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Inyoung Song (HS'07)

March 2011

Alum Q&A: Inyoung Song

Native South Korean Inyoung Song (HS’07, HZ’11) received her Bachelor of Science degree in policy and management. Following graduation, she began working as a research and programming associate for Kiron Skinner and the Center for International Relations and Politics. During that time, Song helped to orchestrate a daylong conference at CMU entitled “Renewing Globalization and Economic Growth in a Post-Crisis World," which was held in conjunction with the September 2009 G-20 Summit in Pittsburgh. Song caught the eye of the South Korean delegation and was recruited to help their government plan and execute their own G-20 Summit in November 2010. Song is now back in Pittsburgh taking classes at Heinz and working in Skinner’s lab. She recently sat down with H&SS News to talk about her experience on the global political stage.

You worked for the South Korean government to help them prepare for the G-20 Summit that they hosted in November 2010. How did you get involved with the project?

As soon as the CMU G-20 conference was over, I went downtown to volunteer for the Korean Media Center which was home-base for Korean journalists visiting Pittsburgh. There I met the General Director of Presidential Committee for G-20 Seoul Summit, and we talked casually about my education and experience at CMU, life in Pittsburgh and also about the process G-20. Since I just had finished writing a paper on G-20 process and had organized the CMU conference on globalization and economic growth, I was excited to talk about the issue. Even to this day this seems surreal, but after talking for about ten minutes, the General asked me to join the Korean G-20 team. With the great help of Center for International Relations and Politics and Provost’s Office, I was able to take a year off and work for Korean Government.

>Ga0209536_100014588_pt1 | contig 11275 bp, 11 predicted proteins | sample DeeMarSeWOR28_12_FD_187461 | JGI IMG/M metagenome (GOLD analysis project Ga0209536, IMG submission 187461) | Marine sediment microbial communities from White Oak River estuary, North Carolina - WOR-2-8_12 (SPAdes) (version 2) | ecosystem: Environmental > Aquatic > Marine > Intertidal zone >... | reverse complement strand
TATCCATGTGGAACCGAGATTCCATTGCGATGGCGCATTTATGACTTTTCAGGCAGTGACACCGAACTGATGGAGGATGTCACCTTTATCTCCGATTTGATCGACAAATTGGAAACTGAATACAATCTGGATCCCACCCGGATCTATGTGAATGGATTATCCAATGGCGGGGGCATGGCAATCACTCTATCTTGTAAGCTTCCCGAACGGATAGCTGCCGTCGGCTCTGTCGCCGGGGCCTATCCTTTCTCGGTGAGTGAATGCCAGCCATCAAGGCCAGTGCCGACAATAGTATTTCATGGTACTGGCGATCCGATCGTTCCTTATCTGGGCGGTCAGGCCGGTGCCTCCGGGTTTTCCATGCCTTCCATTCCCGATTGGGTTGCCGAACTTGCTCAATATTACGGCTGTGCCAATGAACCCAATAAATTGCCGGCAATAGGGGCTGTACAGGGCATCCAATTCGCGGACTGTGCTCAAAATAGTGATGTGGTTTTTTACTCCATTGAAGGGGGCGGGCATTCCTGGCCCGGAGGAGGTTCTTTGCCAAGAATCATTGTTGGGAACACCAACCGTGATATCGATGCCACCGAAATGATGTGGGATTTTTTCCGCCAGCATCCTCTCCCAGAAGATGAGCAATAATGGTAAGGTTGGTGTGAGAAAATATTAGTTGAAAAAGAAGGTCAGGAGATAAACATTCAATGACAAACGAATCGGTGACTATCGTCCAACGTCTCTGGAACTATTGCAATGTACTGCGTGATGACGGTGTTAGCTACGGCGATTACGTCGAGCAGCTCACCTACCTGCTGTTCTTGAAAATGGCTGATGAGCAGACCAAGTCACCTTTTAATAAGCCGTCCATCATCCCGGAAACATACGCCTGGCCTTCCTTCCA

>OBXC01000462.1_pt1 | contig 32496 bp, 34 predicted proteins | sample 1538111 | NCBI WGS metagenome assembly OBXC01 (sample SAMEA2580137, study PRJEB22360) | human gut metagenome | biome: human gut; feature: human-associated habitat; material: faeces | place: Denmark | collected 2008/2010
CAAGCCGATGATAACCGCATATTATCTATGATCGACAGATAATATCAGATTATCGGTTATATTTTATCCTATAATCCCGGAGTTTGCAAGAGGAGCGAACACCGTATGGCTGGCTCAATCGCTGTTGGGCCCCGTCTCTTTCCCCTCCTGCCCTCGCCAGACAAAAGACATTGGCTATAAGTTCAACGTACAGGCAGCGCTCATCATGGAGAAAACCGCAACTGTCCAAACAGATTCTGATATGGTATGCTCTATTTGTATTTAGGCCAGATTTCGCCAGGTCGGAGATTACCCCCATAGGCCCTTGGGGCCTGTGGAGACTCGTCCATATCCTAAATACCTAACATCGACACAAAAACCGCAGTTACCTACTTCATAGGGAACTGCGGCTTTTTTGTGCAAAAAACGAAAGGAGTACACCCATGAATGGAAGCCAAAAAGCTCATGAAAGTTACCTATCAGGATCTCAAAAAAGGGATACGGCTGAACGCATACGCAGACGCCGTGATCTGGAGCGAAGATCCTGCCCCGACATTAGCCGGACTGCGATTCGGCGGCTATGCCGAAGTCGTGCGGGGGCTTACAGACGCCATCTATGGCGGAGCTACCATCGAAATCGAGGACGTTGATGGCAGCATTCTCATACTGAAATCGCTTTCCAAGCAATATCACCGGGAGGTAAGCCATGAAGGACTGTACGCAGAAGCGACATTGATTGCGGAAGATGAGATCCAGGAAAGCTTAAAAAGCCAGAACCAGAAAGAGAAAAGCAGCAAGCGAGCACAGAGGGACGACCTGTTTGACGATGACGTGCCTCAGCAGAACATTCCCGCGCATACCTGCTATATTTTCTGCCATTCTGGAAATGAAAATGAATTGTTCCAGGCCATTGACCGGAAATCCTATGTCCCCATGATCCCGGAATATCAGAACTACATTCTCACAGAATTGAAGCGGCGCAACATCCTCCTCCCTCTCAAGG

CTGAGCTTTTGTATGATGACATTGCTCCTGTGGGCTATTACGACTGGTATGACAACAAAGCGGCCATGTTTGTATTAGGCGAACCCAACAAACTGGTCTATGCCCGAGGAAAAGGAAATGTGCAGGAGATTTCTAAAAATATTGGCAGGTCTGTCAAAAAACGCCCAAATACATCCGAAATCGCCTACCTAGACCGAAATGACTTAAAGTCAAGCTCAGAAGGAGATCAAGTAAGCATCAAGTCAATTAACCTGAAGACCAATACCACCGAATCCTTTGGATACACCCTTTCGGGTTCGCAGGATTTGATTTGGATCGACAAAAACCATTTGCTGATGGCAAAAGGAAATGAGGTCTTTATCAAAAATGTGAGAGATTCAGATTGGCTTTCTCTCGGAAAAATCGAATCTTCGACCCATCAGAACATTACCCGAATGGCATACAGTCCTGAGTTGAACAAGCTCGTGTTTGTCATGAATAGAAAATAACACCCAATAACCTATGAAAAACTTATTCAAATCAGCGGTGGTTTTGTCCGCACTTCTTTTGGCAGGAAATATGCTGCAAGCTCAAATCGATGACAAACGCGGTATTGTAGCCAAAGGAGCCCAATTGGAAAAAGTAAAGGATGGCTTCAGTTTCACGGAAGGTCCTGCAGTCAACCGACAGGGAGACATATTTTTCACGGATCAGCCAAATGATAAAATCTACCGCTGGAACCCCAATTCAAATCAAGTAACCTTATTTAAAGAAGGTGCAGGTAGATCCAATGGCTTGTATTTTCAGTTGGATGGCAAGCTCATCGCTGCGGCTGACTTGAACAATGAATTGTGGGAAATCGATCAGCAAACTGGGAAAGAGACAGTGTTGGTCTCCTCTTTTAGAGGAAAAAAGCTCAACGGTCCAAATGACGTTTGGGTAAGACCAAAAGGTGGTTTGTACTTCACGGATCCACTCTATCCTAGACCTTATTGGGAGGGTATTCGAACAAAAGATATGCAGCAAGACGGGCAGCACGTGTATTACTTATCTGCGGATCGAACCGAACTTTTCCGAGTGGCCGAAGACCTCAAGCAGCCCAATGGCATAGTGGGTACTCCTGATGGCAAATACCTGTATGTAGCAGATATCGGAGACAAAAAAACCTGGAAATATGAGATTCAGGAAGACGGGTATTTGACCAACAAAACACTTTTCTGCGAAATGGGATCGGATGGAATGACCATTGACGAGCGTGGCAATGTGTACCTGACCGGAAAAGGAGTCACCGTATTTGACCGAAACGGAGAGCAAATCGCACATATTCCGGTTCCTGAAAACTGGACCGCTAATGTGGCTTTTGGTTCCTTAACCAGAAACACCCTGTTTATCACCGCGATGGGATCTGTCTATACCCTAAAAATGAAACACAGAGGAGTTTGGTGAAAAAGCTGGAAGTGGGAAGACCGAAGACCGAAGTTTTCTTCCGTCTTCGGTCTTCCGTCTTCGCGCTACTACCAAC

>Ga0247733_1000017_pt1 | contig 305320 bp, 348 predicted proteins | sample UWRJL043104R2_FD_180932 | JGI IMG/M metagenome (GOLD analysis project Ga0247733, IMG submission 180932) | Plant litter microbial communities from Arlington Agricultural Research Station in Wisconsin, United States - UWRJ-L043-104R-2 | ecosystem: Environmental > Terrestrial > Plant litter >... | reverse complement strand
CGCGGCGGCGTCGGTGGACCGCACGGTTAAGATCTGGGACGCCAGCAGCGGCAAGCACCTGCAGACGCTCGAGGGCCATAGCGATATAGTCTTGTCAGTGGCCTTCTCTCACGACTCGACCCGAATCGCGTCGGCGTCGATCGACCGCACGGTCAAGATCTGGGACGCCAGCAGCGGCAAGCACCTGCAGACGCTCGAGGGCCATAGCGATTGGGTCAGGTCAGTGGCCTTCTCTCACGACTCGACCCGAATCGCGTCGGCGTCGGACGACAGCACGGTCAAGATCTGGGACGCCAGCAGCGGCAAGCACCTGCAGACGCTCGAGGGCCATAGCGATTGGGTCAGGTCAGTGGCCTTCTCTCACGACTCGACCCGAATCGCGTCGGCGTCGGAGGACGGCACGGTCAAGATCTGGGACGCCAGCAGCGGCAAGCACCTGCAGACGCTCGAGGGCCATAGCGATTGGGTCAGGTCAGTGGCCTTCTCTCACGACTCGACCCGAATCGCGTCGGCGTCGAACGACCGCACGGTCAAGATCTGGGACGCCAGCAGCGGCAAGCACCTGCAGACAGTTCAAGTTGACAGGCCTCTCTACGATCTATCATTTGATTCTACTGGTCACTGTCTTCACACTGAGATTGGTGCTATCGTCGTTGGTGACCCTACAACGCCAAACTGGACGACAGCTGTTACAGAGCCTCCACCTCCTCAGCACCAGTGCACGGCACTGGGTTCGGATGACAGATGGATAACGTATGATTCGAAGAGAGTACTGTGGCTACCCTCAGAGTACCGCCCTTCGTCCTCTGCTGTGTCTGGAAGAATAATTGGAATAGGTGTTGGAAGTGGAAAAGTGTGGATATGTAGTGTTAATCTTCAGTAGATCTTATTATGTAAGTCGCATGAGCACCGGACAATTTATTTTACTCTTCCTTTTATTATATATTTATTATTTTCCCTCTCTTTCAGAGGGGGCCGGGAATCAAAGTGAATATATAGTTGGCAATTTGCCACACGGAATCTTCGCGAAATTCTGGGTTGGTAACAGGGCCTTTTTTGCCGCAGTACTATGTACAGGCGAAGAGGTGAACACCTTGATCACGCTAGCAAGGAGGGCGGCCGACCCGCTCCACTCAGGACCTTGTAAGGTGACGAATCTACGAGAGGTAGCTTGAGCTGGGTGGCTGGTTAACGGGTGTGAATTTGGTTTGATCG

What were your job responsibilities?

My official job title was International Relations Coordinator/Editor and under this title, I worked on various projects. My main job responsibility was writing issue notes and Communiques for Finance Deputy Ministers’, Ministers’ meetings and Leaders’ meetings. Drafting speeches and correspondence for Directors, Sherpa, Minister and the President were also my responsibility. It was a great honor to have my written work read by the Minister in front of other global leaders and quoted in the media word for word.

To prepare, numerous early morning and late night video and teleconference with other G-20 member nations and international organizations had to be done. Since I was assigned to the Macroeconomy Division, I was required to constantly monitor changes in global economy affairs and exchange rate issues. During this process, I was able to first study confidential documents that were released by governments and international organizations. In addition to policy issue writing projects, I also helped to write the official English Korea G-20 website and press releases while attending G20 related meetings and conference around the world. In particular, I helped to organize Finance Deputy’s meeting in Berlin. I had to negotiate everything from security details to seating plan for the Deputy Ministers. It was similar to the daylong conference at CMU, but just on different level, and I am glad that I had the experience at CMU.

What kind of people did you work with and meet?

I most closely worked with Korean Government officials from Finance Ministry and Foreign Affairs and Trade Ministry. It was the first time I worked with Korean Government officials. Although I am originally from Korea, I was away from home since I was 13 and worried that I would have difficulties working with them. However, Korean government officials were friendly, smart and hard-working. Given the nature of tight G-20 meeting schedules, most of the people I know worked nearly 80 hours per week, giving up their personal time to successfully host the events.